The Editors’ Choices are chosen from the submissions from the previous month that show the most potential or otherwise earn the admiration of our Resident Editors. Submissions in four categories — science fiction chapters, fantasy chapters, horror, and short stories — receive a detailed review, meant to be educational for others as well as the author.This month’s reviews are written by Resident Editors Leah Bobet and Judith Tarr. The last four months of Editors’ Choices and their editorial reviews are archived on the workshop.
“Snake Head” drew me in this month with its examination of violence and what makes strength in an eerie, evocative, brutal little world. It draws a swift, sympathetic picture through implication, but doesn’t quite resolve in the final paragraphs—and the author’s notes aren’t sure about where to take the story next. So this month, I’d like to discuss building our capacity to figure out why a piece isn’t quite landing right: one way to diagnose which direction to move with a draft where it’s unclear what isn’t working.
The standout feature of “Snake Head” is definitely the atmosphere: Huey’s narrative arc isn’t precisely a new one, but the tiny universe he’s trying to escape drips and molders and curls around the edges, bolstered by the persistent use of physical, bodily metaphors: water that “smells like armpit”, the sun biting down. The snakeskin peeling like sunburn is palpable in my fingertips. “Muscles cocked” is just up to the line of potentially overdone, but in context, it really works: a body like a weapon. The effect is that the entire seaside world of “Snake Head” feels like a human body: humid and vulnerable, breakable down to parts, a site for hurt.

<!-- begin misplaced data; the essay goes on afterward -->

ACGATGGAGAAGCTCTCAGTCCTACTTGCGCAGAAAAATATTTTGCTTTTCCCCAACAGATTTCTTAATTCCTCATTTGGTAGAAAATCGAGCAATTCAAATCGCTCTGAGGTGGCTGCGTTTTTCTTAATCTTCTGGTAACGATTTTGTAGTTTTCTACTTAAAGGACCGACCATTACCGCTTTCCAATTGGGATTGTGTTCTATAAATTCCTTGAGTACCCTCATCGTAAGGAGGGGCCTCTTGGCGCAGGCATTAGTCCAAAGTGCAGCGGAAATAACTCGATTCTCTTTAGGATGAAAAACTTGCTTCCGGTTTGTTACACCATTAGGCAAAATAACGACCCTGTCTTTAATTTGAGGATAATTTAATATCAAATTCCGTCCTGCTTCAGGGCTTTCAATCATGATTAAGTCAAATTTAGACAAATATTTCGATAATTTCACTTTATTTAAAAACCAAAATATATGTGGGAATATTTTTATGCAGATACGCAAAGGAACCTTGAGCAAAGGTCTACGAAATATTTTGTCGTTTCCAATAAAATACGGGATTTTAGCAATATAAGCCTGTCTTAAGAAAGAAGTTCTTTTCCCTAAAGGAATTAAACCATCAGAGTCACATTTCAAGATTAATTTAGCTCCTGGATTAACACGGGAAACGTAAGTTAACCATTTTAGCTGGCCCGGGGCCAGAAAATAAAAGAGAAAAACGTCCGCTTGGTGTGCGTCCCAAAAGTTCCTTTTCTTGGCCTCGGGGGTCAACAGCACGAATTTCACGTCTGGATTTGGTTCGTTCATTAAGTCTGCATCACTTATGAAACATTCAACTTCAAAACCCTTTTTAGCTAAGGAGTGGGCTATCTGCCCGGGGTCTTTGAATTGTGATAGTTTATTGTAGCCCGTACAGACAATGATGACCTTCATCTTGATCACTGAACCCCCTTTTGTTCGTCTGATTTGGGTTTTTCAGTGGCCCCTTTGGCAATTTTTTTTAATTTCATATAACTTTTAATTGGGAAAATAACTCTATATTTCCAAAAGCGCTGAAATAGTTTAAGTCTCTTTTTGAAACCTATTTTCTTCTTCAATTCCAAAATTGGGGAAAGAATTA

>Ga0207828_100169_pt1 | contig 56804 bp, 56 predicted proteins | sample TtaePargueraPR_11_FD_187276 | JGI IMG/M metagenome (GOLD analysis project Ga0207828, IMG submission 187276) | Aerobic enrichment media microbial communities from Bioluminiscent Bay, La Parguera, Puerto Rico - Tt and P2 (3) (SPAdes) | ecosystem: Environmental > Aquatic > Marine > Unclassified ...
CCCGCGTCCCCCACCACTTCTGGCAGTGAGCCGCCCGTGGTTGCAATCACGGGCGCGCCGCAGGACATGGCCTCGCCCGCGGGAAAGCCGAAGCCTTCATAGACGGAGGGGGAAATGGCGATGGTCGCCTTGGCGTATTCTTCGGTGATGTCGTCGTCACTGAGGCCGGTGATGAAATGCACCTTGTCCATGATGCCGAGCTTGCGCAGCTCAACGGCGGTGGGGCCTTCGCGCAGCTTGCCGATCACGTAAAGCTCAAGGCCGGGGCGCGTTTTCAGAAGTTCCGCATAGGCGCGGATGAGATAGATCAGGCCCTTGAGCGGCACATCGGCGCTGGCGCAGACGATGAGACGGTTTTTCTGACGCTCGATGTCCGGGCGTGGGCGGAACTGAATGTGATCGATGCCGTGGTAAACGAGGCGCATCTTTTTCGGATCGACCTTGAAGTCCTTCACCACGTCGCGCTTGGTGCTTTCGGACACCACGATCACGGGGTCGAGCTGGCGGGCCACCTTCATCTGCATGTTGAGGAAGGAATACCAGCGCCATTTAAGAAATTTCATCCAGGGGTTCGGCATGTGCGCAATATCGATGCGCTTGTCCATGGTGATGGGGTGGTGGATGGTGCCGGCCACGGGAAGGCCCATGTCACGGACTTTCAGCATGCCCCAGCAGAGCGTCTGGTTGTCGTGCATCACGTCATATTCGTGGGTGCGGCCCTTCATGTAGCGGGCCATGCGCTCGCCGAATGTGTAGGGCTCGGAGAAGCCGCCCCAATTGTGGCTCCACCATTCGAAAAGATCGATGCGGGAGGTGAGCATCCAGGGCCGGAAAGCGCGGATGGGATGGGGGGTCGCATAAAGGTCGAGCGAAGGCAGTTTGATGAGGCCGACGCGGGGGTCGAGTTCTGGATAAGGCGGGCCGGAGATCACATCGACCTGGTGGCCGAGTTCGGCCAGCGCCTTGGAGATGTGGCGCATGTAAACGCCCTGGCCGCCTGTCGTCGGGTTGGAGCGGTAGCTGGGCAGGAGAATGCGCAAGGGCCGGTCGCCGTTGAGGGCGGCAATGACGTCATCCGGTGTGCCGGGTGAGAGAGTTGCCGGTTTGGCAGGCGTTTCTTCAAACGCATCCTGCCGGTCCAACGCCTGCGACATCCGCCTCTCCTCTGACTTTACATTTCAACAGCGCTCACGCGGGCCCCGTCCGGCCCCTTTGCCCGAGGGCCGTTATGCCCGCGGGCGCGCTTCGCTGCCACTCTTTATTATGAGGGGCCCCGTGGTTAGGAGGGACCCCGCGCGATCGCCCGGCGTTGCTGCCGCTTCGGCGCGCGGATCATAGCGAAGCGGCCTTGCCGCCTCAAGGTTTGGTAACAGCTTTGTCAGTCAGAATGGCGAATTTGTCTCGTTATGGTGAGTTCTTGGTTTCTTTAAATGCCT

That reinforces the slow accretion of details and incidents that build up to the choice Huey makes—and fails. There’s a sense in which the quiet of this story both underscores and balances out, at the same time, its brutality. Taken together, Able’s winced-away-from sexual coercion, Uncle Pete’s violent wolverine stories, and parents who keep having children just because slaves are too much trouble—because slaves fight back—paint a horrifying picture. But the way that information is dripped out even over a rather short piece, the emotional quiet with which Huey conveys it, help keep that brutality from being a full-on slap into readers’ faces (or at least, it did for this reader).
There’s a concern in the author’s notes about present tense, but for me, that choice also works well. Tense and person choices are fundamentally, when we break them down, about whether the basic effects and associations readers have with that tense work with or against the kind of story we’re trying to tell. One of the big pluses of present tense can be a sense of immediacy and vividness; “Snake Head” capitalizes on that feeling with its imagery, its slightly shocky emotional tone, and centering around a question of ethical choice—what will Huey do in this moment? That means the present tense is working with the other elements of the story, not against them: what it brings to the table resonates with, backs up, and strengthens what other aspects of craft are trying to create.